My baby had a flat head but we avoided having to use a helmet. Here's how we did it.
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Photo courtesy of Arielle Calderon, Creative Commons

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Babies wearing helmets? What are they for and why on earth are kids wearing them these days? They come in bright colors, designs, and they even make decals for them to dress them up. Helmet Molding Therapy is the technical name for it and is used to help correct babies who have deformational plagiocephaly (flat head syndrome). We were able to avoid the need to use one with our daughter and while some of these methods won’t work with every baby here’s what we did to avoid a helmet.

About two months after my middle daughter was born we noticed that she was always looking to the left. Laying down she’d turn her head to the left. When I held her in my arm it was always my left arm because I’m right-handed and as a busy mom with a newborn and a two-year-old running around I needed to have my dominant hand readily available. At her 8-week well child visit, I asked my pediatrician if what I was seeing was normal and I shouldn’t be concerned or if there was something more to my little girl’s left-side favoritism. What I learned during that visit was that my daughter had torticollis and as a result, it was causing her to have flat head syndrome. A definition of torticollis that I found to be helpful is from Day 2 Day Parenting,

Torticollis means ‘twisted neck’ and is caused by damage to or a shortening of the Sterno-cleido-mastoid muscle (SCM muscle) in a baby’s neck. Congenital Muscular Torticollis (CMT) can be caused by in-utero positioning, lack of space in the uterus, a traumatic birth, a multiple birth or low amniotic fluid. Some babies have an actual tumor in the SCM muscle, while other babies just have tightness or thickness in the SCM muscle. Some babies may have no tumor or tightness, but have asymmetric neck posture due to eye problems, congenital absence of cervical muscles, low muscle tone or general delayed development.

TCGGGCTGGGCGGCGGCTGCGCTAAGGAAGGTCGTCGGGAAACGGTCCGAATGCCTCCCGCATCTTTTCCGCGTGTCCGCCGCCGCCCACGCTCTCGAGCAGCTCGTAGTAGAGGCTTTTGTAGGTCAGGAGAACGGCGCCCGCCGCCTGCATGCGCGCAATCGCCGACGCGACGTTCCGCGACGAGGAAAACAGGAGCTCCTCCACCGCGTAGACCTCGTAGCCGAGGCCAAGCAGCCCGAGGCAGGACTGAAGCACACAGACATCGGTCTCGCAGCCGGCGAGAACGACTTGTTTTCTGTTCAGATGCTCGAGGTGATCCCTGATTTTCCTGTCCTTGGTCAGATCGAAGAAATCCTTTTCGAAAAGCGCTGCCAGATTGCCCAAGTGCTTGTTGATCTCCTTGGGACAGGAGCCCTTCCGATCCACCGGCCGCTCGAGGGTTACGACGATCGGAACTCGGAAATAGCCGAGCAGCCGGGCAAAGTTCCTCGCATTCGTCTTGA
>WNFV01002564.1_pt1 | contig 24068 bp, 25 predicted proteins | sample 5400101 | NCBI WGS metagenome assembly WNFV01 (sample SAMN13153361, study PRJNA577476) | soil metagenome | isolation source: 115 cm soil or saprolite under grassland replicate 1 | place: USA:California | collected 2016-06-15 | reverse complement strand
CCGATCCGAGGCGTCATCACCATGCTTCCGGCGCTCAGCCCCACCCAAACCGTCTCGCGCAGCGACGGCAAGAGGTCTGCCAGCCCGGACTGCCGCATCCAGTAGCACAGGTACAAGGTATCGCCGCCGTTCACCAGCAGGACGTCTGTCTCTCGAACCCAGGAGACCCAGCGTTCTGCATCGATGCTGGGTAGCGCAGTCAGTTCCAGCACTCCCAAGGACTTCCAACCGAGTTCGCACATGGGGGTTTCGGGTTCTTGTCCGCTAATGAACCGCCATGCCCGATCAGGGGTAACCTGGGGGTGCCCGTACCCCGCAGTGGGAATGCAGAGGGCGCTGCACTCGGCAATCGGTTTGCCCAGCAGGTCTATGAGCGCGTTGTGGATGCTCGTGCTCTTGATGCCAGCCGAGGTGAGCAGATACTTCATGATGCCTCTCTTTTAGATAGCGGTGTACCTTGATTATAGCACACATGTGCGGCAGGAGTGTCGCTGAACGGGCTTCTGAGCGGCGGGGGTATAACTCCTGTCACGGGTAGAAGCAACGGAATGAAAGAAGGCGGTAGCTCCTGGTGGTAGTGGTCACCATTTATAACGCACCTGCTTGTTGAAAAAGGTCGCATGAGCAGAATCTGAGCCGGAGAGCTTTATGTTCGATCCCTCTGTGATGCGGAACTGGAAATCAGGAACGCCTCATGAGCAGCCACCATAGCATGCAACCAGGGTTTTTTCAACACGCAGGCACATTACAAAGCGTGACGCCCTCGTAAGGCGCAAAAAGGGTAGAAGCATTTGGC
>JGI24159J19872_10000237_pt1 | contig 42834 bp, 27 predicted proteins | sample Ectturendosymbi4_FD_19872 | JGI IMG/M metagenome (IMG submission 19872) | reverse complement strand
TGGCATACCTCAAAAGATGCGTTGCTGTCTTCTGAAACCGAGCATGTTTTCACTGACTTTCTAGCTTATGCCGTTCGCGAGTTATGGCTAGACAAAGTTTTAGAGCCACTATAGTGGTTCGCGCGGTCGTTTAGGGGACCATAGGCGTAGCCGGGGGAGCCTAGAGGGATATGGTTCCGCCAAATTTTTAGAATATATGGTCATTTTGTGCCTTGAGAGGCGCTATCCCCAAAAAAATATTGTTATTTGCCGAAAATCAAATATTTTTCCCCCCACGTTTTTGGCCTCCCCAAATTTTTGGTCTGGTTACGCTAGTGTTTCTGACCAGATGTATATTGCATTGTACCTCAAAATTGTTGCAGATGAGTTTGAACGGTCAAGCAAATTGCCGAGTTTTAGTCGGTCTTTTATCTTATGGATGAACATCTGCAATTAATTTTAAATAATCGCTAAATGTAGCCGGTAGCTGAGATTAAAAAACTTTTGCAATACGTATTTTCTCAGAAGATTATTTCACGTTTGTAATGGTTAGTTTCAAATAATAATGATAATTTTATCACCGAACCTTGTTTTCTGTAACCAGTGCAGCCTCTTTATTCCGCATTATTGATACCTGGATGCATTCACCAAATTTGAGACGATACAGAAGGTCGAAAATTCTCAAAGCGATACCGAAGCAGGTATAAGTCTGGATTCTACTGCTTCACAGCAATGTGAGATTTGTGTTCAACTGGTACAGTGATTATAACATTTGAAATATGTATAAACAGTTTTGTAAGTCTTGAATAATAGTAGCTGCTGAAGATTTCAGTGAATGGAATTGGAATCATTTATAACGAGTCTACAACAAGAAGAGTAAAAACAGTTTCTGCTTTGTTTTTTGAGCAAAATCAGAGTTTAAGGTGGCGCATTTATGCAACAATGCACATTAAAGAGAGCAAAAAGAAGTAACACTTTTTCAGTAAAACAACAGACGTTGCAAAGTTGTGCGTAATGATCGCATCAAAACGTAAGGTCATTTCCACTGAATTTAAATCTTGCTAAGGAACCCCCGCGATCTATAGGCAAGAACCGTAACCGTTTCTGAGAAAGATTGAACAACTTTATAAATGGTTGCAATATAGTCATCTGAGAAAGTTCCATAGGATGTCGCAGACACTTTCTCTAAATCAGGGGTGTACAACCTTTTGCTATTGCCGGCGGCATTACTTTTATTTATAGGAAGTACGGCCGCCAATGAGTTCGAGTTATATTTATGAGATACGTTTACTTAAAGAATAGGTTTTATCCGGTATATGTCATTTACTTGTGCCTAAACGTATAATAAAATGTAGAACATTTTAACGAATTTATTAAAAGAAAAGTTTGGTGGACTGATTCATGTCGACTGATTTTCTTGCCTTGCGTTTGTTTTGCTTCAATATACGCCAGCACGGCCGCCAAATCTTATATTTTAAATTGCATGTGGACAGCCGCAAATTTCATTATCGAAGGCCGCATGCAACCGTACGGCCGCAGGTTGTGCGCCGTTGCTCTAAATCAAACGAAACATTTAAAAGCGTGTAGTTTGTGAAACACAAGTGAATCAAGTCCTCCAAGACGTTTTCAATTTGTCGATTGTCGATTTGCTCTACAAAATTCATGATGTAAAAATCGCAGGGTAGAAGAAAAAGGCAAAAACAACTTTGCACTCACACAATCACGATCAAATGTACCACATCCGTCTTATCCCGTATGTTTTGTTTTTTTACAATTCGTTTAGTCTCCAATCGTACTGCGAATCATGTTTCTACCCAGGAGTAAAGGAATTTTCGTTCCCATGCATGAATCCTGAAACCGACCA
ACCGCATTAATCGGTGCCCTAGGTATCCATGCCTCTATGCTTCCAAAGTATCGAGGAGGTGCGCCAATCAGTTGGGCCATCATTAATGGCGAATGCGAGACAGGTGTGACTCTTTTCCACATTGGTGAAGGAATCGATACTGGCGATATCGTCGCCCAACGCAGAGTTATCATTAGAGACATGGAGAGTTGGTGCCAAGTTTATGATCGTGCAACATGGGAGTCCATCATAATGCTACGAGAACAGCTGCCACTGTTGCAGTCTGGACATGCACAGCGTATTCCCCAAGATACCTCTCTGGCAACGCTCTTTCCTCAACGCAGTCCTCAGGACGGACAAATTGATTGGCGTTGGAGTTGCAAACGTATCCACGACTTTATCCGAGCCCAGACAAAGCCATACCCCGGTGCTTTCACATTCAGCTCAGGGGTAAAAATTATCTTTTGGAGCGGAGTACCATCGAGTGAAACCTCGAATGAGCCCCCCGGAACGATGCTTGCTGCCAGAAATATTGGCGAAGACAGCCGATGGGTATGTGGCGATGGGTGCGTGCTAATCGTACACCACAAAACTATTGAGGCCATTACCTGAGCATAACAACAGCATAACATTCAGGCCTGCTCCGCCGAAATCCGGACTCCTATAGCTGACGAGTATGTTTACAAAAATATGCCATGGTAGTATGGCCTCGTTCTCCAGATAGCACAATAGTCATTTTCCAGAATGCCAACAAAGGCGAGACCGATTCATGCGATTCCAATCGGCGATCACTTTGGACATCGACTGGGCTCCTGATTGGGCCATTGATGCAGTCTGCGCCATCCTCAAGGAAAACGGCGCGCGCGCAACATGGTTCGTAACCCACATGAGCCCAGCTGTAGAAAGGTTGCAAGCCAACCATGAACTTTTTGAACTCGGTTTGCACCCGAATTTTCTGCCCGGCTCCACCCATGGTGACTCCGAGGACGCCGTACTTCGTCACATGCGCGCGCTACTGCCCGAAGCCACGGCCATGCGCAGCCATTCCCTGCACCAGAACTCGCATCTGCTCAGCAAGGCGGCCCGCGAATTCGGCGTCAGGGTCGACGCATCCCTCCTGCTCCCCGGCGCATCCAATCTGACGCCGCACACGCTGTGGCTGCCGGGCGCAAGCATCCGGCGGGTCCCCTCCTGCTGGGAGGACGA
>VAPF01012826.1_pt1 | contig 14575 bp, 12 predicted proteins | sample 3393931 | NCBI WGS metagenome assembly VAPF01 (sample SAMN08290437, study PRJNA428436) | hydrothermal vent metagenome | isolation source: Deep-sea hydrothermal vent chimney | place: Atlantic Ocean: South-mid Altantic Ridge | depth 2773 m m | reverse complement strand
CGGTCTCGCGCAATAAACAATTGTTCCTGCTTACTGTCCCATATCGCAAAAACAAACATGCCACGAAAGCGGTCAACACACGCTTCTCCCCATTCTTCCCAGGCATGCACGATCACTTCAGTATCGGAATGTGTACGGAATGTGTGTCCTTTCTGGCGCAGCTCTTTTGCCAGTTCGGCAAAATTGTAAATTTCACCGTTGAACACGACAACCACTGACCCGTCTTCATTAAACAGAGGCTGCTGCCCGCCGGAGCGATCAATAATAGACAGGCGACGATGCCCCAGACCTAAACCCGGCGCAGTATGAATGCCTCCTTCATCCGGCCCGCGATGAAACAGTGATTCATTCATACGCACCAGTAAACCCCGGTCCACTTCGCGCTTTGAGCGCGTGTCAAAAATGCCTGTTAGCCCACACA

Torticollis and Flat Head Syndrome
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Babies who have torticollis will typically look to either their right or left only.

What will the doctor look for? What happens if my baby is referred to physical therapy?

During the appointment, my pediatrician put my daughter on her tummy and looked at the symmetry of her little head.  If the symmetry was bad she would refer us to physical therapy.  The left side of my daughter’s head was becoming so flat that her left ear was being pushed to the front and the left side of her forehead was beginning to bulge. We were referred to physical therapy
Our physical therapy appointment went well.  The physical therapist confirmed that my daughter had torticollis; the left side neck muscle was weak and the right side neck muscle was tight.  I also learned that because my daughter was always looking to the left in her little world the left was what was normal and midline, or center. Hearing that really put things into perspective for me.
The goals our physical therapist had for my daughter were simple:
  • to stretch out and loosen up her neck
  • to teach her that the midline from her nose to her belly button is how the world should look.